A: Yes, I thought by and large the dinosaurs from Jurassic Park were the best ever done. The Triceratops and T. rex in particular looked very much like what scientists think they might have, except that T. rex's teeth might well have closed in its mouth not hung out, and the arms were a little long. But there were still many inaccuracies, and interesting ones. The dinosaurs were bigger, faster and smarter overall than we think they were — sort of like dinosaurs on steroids. The gamekeeper says velociraptor was "as smart as a chimp, as fast as a cheetah and they can remember." I don't know about remembering but its more likely they were dumber than ostriches (by brain size compared to body size) and slower than us. They were only as big as standard poodles! The spitter is dilophosaurus, a dinosaur that was really the first big meat-eater, 20 feet long and as far as we know didn't spit poison or have a neck frill that fanned out. Most of the dinosaurs in the movie are Cretaceous not Jurassic animals. (Don Lessem)

A: The accuracy of Michael Crichton's rendering of dinosaurs in Jurassic Park varies (I have not read The Lost World). He certainly goes overboard on velociraptor with the sort of intelligence he gives it, and in the film its size was about 3 times the size of actual specimens. Velociraptor is a close relative of modern day birds, but it has a somewhat smaller brain and thus its behavior patters were no more complex that what one would find in a bird today. You might keep in mind that Crichton's books are science fiction, and that he is not one to let the truth get in the way of a good story. (Tim Rowe)


Q: Can people remake a dinosaur using a robot? Can they be life size?
A: Yes, full-sized robot dinosaurs have been made. The best was a T. rex made for the movie Jurassic Park. I saw it being made, and it could do all sorts of complicated computer driven movements. But it wasn't nearly as scary as the real thing would be. (Don Lessem)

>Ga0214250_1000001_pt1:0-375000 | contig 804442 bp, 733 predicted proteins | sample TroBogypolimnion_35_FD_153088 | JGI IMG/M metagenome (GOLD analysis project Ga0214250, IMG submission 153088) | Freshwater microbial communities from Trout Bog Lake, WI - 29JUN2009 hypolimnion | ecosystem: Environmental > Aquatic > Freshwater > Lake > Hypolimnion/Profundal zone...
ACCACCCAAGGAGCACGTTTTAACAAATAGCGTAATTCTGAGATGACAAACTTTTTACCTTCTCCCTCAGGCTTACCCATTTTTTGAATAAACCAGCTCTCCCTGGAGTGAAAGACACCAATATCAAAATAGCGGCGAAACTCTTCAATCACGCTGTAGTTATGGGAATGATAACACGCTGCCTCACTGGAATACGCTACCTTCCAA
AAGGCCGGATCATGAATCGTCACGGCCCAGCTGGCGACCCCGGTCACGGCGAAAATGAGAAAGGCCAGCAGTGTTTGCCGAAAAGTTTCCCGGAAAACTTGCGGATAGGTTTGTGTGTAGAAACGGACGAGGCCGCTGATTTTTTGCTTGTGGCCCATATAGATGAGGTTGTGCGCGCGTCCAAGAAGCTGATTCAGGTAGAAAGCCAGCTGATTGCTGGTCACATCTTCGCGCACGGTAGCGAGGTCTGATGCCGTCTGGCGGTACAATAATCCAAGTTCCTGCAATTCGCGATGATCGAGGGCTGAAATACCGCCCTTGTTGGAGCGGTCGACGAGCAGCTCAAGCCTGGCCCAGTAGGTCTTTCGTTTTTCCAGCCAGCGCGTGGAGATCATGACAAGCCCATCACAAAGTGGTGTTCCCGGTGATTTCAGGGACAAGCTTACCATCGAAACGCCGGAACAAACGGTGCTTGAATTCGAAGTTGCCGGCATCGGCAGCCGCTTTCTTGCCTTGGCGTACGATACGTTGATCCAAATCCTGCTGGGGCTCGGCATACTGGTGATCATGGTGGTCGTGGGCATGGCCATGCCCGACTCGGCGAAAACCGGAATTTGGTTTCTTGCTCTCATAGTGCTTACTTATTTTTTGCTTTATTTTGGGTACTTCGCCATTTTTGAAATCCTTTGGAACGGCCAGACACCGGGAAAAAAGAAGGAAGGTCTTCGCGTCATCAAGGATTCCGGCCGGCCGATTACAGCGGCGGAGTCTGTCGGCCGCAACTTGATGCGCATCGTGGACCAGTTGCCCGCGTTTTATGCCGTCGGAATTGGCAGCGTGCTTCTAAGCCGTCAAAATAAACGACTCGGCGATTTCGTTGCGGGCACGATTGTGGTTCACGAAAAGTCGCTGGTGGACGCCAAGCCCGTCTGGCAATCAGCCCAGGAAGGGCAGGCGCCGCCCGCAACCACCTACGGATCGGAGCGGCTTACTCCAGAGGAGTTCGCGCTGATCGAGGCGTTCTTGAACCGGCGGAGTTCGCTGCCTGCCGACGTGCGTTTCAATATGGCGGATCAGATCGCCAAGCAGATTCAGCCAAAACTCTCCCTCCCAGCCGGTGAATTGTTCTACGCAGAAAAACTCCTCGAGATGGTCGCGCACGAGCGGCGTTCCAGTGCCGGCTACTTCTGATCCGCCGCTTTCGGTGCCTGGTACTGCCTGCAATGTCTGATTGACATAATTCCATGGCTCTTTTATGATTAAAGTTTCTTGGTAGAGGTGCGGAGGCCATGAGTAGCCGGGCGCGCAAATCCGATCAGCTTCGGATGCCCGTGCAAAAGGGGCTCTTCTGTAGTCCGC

Q: Which dinosaur would have made the best pet?
A: Great question! I'd choose a triceratops to mow my lawn (though grass wasn't around in dinosaur times), a T. rex to cut my steak, and an ornithomimid (an ostrich-like dinosaur) to ride around on. But the best for inside the house might be a compsognathus, a little meat-eater about the size of a big chicken. I just hope it could be house-trained! (Don Lessem)

Q: What are your favorite dinosaurs?
A: My favorite dinosaurs are troodon, the smartest, and T. rex, my first dinosaur love. (Don Lessem)

Q: If you depended on a dinosaur for transportation, which one would you choose and why?
A: I think a gallimius would be best for a racing dinosaur, but hard to stay in the saddle. Triceratops would be a nice comfortable slow ride and you could hold onto his frill so you wouldn't fall off. (Don Lessem)

Q: Do you know anything about Champ, who supposedly lives in Lake Champlain? Do you think he is real? Many have compared him to the Loch Ness monster.
A: I know about Champ — the supposed sea monster in Lake Champlain. Like Nessie, the Loch Ness Monster, Champ is thought by some people to be a dinosaur-aged leftover, a sea reptile called a plesiosaur. I wish this were true, but I don't think it's possible. Why would this animal live on in only one or two places 65 million year after it disappeared everywhere else? It would need to have several dozens to have a breeding population to stay around that long. Plus, people only see bits of one and then never find a bone or make a clear picture of it. I think it a wonderful fantasy that there is a Champ. (Don Lessem)

  • Part of Collection:
  • Subjects:
    Animal Behavior and Structure, Dinosaurs, Paleontology and Fossils
  • Skills: